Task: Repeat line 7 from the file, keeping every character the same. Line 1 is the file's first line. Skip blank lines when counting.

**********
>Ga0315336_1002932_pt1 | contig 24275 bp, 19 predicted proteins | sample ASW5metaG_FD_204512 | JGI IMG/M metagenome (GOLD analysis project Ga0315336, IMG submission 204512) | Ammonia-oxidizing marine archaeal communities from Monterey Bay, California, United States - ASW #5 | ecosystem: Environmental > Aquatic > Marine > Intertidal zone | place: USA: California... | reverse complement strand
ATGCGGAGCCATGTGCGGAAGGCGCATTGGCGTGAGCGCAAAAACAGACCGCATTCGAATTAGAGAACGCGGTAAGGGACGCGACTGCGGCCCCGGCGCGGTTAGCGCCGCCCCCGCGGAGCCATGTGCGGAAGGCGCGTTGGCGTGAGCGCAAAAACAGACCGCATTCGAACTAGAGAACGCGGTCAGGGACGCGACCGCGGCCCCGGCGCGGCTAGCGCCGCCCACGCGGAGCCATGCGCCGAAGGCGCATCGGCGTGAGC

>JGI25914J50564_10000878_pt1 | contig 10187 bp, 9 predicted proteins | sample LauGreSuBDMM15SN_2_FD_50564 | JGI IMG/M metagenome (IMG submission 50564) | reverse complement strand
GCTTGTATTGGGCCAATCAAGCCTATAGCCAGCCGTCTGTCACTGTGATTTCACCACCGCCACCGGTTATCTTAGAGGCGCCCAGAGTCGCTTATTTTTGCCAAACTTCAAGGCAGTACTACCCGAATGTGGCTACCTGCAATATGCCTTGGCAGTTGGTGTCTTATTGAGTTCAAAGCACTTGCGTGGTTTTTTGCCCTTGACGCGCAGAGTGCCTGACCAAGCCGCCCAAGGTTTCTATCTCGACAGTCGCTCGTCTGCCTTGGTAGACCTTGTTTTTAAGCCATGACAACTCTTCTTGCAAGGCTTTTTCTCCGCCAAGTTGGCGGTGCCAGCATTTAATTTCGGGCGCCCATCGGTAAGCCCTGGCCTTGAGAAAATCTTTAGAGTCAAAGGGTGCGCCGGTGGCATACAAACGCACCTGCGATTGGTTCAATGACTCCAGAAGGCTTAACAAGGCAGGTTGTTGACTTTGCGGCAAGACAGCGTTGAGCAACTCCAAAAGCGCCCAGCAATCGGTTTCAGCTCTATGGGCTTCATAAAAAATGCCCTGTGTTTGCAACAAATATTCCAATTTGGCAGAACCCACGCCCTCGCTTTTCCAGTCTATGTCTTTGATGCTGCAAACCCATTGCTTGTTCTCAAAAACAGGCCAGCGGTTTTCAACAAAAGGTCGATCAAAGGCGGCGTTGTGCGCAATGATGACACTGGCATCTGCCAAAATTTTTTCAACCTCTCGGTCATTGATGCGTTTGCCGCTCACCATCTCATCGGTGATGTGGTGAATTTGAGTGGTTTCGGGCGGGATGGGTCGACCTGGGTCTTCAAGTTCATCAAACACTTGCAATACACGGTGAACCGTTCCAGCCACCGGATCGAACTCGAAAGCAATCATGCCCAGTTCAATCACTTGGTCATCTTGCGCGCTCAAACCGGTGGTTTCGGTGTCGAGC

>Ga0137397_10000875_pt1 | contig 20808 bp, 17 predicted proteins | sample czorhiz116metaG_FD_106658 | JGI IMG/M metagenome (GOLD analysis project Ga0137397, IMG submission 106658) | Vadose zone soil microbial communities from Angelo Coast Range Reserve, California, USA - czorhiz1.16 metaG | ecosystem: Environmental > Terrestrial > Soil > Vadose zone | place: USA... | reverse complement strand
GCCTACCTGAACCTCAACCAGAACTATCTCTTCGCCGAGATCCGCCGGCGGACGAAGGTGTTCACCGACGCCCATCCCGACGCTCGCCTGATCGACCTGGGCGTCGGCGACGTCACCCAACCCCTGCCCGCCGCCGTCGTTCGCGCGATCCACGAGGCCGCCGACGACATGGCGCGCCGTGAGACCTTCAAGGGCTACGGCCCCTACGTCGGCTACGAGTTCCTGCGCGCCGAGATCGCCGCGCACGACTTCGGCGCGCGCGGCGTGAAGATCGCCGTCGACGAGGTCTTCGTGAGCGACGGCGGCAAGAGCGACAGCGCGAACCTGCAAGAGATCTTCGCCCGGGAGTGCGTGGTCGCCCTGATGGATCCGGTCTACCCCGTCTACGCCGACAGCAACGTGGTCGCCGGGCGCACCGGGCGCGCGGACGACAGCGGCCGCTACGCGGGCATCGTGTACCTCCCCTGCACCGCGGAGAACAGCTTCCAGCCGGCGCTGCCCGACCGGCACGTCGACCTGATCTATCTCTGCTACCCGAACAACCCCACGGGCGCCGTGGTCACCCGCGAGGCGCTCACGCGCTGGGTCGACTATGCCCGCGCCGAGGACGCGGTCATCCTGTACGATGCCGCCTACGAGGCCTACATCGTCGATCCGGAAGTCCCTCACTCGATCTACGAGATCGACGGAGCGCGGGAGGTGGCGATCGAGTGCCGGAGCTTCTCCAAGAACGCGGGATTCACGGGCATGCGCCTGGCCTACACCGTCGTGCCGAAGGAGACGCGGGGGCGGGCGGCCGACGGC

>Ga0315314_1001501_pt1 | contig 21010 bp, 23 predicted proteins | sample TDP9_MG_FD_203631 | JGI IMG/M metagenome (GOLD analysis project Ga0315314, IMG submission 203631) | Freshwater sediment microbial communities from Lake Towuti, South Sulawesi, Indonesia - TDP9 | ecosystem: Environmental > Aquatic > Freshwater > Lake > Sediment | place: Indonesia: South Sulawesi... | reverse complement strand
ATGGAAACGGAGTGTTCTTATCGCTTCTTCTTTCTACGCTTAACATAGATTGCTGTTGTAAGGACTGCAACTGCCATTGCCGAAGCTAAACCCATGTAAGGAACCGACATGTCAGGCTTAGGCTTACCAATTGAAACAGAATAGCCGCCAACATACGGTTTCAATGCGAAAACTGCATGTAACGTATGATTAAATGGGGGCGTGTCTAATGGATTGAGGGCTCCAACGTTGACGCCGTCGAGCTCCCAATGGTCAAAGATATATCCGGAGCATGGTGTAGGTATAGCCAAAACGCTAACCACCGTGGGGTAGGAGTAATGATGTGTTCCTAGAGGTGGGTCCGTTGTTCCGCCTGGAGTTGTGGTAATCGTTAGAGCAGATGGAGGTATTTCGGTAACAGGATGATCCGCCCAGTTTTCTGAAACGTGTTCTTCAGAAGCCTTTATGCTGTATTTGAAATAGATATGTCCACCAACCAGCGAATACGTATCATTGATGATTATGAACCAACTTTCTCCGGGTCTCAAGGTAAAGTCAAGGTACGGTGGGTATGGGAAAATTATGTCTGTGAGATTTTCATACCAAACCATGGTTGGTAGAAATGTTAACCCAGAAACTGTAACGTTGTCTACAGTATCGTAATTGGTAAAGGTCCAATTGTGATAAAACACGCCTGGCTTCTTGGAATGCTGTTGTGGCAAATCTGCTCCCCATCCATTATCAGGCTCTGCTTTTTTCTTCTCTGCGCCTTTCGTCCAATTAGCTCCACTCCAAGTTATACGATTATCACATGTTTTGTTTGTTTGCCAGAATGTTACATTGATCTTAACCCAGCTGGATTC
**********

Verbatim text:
>Ga0315314_1001501_pt1 | contig 21010 bp, 23 predicted proteins | sample TDP9_MG_FD_203631 | JGI IMG/M metagenome (GOLD analysis project Ga0315314, IMG submission 203631) | Freshwater sediment microbial communities from Lake Towuti, South Sulawesi, Indonesia - TDP9 | ecosystem: Environmental > Aquatic > Freshwater > Lake > Sediment | place: Indonesia: South Sulawesi... | reverse complement strand